For what it’s worth, I’m posting a few excerpts from a couple of nonbiblical historians, mainly for benefit of those following some of the posts and discussion re my Bauckham and Acts 27 (Paul’s sea voyage/shipwreck) reviews. The point is to compare nonbiblical historical methods, approach, critical analysis, with what we read in the Gospels and Acts. For those familiar with the Gospels and Acts I invite where possible any comparisons with the following methods we find among two prominent ancient historians: Continue reading “Ancient historians at work: Polybius, Herodotus (cf Gospels, Acts)”
Check my book review list for complete set of chapter by chapter comments
What is Testimony and Can We Rely on It?
This concluding chapter does not sum up Bauckham’s reasons for thinking the gospels may be the testimony of eyewitnesses. It argues, rather, that eyewitness testimony should be more highly regarded by modern historians as a valid historical source. Of course the argument misses its point in this instance if one has failed to be convinced that the gospels are indeed records of eyewitness testimonies.
Bauckham’s discussion relies heavily on Continue reading “Bauckham’s Jesus and the Eyewitnesses. Chapter 18a”
And another one from Radio National’s “Religion Report”: interview with British playwright Howard Brenton. (Not related to RN is this link reviewing the UK performance of the play.)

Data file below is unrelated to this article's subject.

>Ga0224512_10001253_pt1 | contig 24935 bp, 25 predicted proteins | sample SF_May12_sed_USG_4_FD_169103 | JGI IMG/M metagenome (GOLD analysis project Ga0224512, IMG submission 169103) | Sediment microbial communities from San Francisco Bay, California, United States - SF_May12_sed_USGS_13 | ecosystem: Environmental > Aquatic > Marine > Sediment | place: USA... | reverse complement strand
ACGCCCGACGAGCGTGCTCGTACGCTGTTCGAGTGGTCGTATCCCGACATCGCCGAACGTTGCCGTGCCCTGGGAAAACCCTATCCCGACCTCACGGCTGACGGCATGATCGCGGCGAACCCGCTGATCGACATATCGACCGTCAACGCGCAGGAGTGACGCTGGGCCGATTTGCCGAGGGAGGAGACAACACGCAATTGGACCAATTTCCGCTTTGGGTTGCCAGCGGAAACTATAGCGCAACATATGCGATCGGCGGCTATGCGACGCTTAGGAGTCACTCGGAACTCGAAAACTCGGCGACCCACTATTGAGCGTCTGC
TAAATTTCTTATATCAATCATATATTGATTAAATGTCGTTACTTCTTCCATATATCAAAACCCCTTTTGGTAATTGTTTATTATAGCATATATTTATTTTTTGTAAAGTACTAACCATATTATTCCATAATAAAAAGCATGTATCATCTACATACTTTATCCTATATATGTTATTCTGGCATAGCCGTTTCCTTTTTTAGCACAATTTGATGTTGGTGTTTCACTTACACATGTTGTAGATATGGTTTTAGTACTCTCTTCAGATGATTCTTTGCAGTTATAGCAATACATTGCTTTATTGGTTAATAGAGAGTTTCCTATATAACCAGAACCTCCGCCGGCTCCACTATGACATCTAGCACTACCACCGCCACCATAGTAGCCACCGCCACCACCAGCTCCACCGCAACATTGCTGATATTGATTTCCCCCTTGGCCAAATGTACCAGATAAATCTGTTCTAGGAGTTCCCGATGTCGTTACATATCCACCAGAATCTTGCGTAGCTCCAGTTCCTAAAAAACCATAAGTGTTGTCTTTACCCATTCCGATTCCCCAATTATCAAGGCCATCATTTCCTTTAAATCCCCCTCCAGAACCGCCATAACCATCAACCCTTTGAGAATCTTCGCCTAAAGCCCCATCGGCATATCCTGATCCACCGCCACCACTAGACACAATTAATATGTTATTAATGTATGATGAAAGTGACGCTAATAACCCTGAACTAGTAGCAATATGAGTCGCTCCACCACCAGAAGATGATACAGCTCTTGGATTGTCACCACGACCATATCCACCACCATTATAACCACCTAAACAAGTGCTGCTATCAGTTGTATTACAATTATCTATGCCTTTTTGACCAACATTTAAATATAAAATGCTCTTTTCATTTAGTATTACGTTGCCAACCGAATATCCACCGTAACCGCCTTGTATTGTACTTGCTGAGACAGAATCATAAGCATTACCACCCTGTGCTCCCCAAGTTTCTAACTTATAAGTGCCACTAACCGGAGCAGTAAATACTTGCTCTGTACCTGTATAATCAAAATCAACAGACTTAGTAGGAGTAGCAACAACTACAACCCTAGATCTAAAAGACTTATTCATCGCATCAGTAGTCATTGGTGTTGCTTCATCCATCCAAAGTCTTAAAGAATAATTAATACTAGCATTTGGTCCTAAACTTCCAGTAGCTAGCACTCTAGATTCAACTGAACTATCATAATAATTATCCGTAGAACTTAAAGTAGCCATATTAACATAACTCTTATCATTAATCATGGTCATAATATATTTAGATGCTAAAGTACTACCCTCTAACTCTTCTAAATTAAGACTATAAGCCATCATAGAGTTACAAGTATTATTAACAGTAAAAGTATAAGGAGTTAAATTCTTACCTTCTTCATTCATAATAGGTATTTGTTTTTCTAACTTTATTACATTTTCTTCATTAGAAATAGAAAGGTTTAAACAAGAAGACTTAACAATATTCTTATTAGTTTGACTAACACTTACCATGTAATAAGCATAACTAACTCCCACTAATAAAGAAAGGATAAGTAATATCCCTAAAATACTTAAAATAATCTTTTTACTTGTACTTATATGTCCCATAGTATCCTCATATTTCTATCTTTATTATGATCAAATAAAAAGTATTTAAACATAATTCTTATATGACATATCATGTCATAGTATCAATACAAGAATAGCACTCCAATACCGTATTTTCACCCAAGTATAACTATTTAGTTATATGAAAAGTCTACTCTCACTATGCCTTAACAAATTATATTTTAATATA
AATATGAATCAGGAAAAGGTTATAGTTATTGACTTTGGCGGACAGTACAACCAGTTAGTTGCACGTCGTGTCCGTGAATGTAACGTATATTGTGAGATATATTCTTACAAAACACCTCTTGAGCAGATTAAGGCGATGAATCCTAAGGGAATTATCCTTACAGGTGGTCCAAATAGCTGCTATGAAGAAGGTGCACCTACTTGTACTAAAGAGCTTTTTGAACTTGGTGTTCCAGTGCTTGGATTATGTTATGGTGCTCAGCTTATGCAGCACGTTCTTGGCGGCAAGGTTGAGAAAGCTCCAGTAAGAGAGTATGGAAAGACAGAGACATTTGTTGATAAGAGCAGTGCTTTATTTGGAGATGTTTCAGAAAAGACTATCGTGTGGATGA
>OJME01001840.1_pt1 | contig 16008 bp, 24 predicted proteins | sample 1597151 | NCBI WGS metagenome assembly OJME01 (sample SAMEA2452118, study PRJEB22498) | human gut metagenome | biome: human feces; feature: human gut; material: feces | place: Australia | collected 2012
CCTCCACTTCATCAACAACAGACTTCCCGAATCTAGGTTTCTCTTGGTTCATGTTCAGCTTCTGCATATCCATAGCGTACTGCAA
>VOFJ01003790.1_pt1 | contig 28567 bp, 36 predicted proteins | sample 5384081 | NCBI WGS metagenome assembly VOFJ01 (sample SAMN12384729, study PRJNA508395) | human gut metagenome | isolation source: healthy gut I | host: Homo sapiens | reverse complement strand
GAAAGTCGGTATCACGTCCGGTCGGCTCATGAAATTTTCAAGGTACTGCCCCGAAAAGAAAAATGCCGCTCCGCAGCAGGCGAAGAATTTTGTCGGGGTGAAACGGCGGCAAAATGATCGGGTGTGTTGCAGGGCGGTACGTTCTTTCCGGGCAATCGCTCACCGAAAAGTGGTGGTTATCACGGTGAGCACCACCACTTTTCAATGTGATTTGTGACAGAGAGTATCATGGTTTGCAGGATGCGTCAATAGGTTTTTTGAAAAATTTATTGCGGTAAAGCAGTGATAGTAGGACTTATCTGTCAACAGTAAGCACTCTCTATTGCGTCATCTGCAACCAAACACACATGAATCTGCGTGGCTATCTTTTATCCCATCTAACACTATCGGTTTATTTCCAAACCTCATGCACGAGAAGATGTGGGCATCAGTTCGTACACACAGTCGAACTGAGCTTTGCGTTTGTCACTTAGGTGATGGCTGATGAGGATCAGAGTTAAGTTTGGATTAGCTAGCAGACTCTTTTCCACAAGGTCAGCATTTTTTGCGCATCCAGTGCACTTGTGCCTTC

Excerpt from the transcript: Continue reading “Playwright Howard Brenton does St Paul”
Radio National’s The Ark program has completed a 3 part series on the so called Jesus tomb with a Rachel Kahn interview of Jodi Magness. The podcast and links, including a link to a JBL article by Jodi Magness, and (soon) a transcript can be found at: Continue reading “Jesus Tomb Part 3, interview with Jodi Magness”
While I like to be rational and value healthy scepticism I am not interested in “disproving” the Bible. The idea of having any sort of agenda to “prove” or “disprove” anything to do with things or persons biblical seems quite pointless to me. (Who was it who said when asked if he believed in the Bible, “Sure do! Why I have even seen one with my own eyes in my parent’s home!” That’s about as far as I want to go with “proving the Bible” too.)
One reason is because the very notion of “proof” contains Continue reading “thoughts on “proving” or “disproving” things biblical”